FDA is using real-world data to better understand and answer questions about potential COVID-19 therapies, and remdesivir is the next therapy in the spotlight. Through its real-world evidence public-private partnership, the COVID-19 Evidence Accelerator, the agency and its partners assessed hydroxychloroquine, and the partnership soon will apply a similar set of questions and analyses to remdesivir, which has become the standard of care for COVID-19.
Remdesivir is currently available as a coronavirus therapy under an emergency use authorization from FDA. The drug’s manufacturer, Gilead, filed for full approval with FDA on Aug. 10.
The COVID-19 Evidence Accelerator, an initiative spearheaded by the Reagan-Udall Foundation and Friends of Cancer Research, has two focus arms: the Diagnostics Evidence Accelerator and the Therapeutics Evidence Accelerator.
Launched in April, the accelerator comprises health data aggregation and analytics experts from academia, government and private-sector organizations who gather and analyze real-world data, and attempt to rapidly answer key research and data questions about COVID-19 treatments and response.
The accelerator features parallel analysis workgroups — multiple teams of experts and organizations answering the same questions in parallel under a master protocol.
The parallel analysis project started with one key question: “How can real-world data improve our initial understanding of safety and effectiveness of therapies used for COVID-19?” From there, several other key questions were identified. The list of questions continues to grow, FDA Principal Deputy Commissioner Amy Abernethy said during DIA’s COVID-19 Evidence Accelerator webinar on Tuesday (Aug. 11).
“First of all we need to understand the epidemiology of COVID-19. We need to know predictors of patients at risk for the development of severe disease. We need to understand general outcomes such as mortality. That’s just the starting point. There are a number of critical questions that end up on our prioritized research list,” she added.
Other priority research topics include: treatment pattern studies; treatment impact studies, including safety and potential effect of treatments; understanding real-world performance of diagnostics; thinking about specific vulnerable populations and subpopulations like pregnant women; and thinking about how to plan for the future.
During DIA’s webinar on Tuesday, officials leading the partnership described their initial analytical work on anti-malarial hydroxychloroquine, which is FDA-approved to treat lupus and prevent malaria. The Evidence Accelerator will apply the same questions to remdesivir, Susan Winckler, CEO of the Reagan-Udall Foundation, said.
FDA granted an EUA to hydroxychloroquine for use against COVID-19 in March, after the drug was widely touted by President Donald Trump and others in the administration as a potentially game-changing coronavirus treatment.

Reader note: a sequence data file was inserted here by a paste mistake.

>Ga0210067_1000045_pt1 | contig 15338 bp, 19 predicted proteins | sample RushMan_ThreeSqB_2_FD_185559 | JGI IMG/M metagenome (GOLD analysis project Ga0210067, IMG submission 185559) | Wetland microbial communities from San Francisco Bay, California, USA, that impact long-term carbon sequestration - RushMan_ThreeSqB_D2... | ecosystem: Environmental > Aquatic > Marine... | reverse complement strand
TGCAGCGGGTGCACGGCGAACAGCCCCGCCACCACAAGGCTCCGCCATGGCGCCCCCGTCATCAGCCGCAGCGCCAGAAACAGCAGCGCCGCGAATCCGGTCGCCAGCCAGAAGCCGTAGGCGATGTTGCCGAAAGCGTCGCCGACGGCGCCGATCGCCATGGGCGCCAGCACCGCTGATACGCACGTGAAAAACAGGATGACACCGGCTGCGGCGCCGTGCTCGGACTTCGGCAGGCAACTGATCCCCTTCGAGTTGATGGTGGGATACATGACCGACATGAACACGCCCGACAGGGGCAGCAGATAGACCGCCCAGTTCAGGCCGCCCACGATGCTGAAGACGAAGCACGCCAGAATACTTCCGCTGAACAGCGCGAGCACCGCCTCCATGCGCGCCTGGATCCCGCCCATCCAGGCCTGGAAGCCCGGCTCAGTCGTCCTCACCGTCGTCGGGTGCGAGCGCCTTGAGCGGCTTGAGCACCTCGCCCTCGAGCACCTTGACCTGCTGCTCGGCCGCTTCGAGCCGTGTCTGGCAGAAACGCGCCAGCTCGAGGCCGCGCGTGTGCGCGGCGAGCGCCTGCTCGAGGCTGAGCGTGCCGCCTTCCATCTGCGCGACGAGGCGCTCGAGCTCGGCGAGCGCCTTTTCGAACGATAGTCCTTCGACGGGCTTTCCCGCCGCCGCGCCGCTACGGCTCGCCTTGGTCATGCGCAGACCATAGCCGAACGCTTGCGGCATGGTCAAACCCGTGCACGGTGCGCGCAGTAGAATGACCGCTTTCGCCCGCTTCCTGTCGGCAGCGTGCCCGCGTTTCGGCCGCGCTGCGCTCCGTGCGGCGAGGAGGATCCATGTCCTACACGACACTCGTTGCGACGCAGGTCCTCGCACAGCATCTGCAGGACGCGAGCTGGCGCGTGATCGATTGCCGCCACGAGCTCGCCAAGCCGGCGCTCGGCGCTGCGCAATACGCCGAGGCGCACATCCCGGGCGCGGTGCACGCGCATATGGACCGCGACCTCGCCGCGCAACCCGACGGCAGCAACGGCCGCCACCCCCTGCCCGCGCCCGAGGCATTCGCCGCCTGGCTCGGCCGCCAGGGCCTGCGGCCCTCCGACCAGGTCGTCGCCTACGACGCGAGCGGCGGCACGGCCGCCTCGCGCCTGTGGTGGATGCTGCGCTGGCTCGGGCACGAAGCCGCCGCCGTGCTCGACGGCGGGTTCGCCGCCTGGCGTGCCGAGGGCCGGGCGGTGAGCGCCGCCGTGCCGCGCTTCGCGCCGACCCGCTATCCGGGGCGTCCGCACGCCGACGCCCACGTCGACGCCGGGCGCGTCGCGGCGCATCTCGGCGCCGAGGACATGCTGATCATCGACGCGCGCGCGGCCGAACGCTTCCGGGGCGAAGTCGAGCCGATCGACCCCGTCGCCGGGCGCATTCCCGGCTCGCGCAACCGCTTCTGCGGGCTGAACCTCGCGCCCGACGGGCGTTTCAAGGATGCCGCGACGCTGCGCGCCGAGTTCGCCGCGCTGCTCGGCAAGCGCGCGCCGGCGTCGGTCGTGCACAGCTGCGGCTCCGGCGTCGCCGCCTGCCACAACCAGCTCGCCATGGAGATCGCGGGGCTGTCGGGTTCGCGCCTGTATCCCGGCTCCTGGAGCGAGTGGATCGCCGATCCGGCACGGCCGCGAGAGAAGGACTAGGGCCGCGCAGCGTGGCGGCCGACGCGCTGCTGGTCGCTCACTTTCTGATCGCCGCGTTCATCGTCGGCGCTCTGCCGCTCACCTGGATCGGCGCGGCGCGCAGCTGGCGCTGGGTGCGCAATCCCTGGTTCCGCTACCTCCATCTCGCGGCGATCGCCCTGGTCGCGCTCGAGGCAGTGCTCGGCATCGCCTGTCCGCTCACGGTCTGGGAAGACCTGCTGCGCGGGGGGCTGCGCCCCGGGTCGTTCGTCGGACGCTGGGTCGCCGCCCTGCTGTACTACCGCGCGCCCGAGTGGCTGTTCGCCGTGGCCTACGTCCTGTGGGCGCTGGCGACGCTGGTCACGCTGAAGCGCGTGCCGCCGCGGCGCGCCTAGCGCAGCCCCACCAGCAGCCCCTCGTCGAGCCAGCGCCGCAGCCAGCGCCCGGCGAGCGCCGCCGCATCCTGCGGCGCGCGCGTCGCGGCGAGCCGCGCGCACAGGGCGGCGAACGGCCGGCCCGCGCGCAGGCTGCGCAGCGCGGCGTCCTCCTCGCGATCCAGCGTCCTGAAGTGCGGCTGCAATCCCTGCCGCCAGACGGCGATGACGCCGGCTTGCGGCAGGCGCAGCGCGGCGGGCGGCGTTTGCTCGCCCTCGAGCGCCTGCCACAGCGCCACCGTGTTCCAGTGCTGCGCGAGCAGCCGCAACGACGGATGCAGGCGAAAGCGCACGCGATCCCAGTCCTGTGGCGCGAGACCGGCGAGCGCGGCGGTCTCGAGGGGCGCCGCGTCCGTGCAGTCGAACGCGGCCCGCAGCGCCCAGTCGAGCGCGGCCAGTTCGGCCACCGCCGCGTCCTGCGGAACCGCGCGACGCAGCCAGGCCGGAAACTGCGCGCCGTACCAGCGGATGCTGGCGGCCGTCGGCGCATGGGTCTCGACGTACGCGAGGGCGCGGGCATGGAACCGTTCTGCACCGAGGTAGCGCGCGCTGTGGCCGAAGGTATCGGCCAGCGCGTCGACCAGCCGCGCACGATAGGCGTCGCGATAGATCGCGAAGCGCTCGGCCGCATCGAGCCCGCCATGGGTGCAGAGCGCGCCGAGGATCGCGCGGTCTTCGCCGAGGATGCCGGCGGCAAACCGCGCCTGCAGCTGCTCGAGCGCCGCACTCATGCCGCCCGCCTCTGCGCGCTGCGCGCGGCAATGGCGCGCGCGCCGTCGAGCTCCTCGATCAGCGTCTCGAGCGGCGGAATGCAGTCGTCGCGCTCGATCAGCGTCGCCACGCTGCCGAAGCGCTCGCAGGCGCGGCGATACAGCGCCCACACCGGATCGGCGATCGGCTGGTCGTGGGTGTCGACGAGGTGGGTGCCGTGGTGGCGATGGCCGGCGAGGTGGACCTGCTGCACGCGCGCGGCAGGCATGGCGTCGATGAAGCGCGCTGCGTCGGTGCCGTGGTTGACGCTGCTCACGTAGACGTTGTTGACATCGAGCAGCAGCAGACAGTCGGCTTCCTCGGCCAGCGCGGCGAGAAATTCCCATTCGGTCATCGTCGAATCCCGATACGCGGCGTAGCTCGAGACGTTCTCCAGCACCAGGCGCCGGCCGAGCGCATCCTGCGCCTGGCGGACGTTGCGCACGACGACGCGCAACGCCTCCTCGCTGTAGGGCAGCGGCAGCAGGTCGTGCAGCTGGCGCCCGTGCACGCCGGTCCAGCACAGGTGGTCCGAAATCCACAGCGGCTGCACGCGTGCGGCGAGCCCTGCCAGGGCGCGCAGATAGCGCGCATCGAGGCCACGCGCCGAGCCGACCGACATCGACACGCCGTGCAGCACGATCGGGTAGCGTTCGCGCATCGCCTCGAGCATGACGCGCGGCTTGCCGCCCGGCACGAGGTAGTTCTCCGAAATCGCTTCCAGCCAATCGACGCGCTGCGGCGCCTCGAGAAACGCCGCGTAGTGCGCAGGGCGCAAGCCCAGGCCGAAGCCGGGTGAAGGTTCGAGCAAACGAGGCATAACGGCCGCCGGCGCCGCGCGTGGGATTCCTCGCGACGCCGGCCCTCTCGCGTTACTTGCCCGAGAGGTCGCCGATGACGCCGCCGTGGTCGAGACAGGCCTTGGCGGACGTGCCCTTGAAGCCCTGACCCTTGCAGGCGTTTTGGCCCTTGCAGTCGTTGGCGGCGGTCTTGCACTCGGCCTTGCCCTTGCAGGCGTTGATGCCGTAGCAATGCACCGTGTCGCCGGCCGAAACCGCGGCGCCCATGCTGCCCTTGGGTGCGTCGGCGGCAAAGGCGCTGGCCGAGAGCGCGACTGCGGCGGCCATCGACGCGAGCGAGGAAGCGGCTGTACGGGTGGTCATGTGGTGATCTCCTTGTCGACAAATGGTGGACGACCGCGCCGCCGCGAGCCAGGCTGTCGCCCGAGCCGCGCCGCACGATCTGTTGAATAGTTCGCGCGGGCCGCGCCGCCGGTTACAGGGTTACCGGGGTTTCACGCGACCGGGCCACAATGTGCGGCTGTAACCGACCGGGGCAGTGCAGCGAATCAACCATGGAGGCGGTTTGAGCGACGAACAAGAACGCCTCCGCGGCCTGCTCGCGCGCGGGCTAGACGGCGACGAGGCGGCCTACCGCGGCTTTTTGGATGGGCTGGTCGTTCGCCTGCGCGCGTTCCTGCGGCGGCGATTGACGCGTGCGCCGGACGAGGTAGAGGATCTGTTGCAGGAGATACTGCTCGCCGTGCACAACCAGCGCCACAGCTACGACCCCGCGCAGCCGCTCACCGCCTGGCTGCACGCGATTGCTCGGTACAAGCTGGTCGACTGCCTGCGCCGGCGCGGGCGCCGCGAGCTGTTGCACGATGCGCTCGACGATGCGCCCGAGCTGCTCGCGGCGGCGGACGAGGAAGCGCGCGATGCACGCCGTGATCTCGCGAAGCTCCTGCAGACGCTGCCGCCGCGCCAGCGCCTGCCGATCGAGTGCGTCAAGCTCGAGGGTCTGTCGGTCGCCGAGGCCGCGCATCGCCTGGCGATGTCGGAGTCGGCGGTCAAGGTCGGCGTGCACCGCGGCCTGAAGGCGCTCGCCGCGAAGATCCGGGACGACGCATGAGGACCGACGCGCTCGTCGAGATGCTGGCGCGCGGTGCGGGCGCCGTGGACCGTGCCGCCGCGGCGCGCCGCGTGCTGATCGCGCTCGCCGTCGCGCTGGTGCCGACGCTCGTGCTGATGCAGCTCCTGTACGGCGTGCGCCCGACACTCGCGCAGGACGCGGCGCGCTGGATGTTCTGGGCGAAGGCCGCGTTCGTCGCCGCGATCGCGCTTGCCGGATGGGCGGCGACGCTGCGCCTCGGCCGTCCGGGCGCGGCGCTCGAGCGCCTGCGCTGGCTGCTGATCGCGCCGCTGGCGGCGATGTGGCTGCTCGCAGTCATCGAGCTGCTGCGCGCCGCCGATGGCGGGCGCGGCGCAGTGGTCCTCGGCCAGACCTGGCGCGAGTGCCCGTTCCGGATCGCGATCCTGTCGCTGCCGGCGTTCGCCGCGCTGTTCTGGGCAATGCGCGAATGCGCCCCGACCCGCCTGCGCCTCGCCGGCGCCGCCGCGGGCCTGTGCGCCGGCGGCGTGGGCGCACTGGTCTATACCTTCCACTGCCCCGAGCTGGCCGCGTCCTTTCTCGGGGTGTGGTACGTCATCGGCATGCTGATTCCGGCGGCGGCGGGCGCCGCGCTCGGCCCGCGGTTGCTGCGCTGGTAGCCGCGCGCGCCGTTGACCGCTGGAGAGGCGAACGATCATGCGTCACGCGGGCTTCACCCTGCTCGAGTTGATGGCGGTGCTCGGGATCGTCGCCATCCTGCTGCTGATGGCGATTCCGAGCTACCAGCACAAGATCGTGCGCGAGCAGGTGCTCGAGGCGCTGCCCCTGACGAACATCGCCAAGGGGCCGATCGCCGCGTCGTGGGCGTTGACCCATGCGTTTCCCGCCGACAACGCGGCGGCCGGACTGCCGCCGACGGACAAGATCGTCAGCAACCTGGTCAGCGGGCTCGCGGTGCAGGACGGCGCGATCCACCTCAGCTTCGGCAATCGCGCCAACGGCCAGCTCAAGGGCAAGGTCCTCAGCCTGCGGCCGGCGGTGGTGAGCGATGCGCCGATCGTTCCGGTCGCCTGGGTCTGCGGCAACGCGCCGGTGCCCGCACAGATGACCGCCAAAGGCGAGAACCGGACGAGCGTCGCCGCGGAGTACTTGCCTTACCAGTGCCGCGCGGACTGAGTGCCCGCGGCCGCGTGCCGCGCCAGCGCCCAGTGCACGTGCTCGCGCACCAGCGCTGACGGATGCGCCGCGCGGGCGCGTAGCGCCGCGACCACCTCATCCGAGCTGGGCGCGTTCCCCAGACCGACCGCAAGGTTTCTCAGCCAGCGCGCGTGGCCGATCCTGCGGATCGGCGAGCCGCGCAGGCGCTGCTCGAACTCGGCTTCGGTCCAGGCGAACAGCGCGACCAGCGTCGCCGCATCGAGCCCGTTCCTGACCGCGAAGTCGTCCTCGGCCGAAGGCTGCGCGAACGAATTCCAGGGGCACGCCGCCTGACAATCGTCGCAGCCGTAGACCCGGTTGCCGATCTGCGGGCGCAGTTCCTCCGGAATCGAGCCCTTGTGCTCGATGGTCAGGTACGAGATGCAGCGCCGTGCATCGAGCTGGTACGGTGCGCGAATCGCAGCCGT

After months of scrutiny and criticism from experts and lawmakers, the agency revoked the EUA when clinical trial data revealed the drug had little to no effect against the disease. FDA had also noted multiple times that there were reports of serious cardiac-related adverse effects associated with use of hydroxychloroquine, and warned that patients should not use the drug in outpatient settings.
In their first set of questions for the first stages of the accelerator, parallel analysis teams started out analyzing data on hospital patients with COVID-19 who were treated with hydroxychloroquine, with or without azithromycin, or who received neither drug, Jeff Allen, president and CEO of Friends of Cancer Research, explained. They also looked at the natural history of the disease.
The groups first characterized the COVID-19 patient population at baseline. Then they looked at patients who received hydroxychloroquine, including at what point in the trajectory of their illness they began receiving treatment, which patients were receiving the therapy combinations versus the individual drugs, and the different doses that were delivered.
Teams then characterized the safety signals that were observed with different interventions, especially among different subpopulations.
Finally, the groups compared observations about some of the long-term effects of different drugs.
Overall, the Evidence Accelerator teams saw that treatment regimens with hydroxychloroquine show no evidence of benefit, Allen said. But it was unclear whether the drug resulted in detrimental health outcomes.
“This is a subject for ongoing work. These analyses are still being conducted by our data partners, but we’re really grateful for not only them contributing their data to this important initiative, but most importantly, contributing their expertise,” Allen said.
The Evidence Accelerator will next assess remdesivir in hospitalized patients, and will expand its research into the natural history of coagulopathy, which will be part of the third set of questions posed to the parallel analysis teams.
Throughout its analysis of hydroxychloroquine, the Evidence Accelerator was able to identify some challenges and hopes to learn from that in its next analysis.
For instance, there were challenges with identifying outcomes, like mechanical ventilation, which is inconsistently coded in electronic health records. EHR data also is oftentimes not structured, according to Carla Rodriguez-Watson, scientific director of the Reagan-Udall Foundation’s Innovation in Medical Evidence Development and Surveillance.
Also, in the early days of the pandemic, there weren’t set diagnosis codes and many people weren’t getting tested. So, coding algorithms to identify those patients were challenging, Rodriguez-Watson added.
It was also challenging to identify COVID-19 medications, as not all of them are standard drugs specifically for COVID-19, Rodriguez-Watson said. That could also pose a problem for drugs like remdesivir that have been used in clinical trials.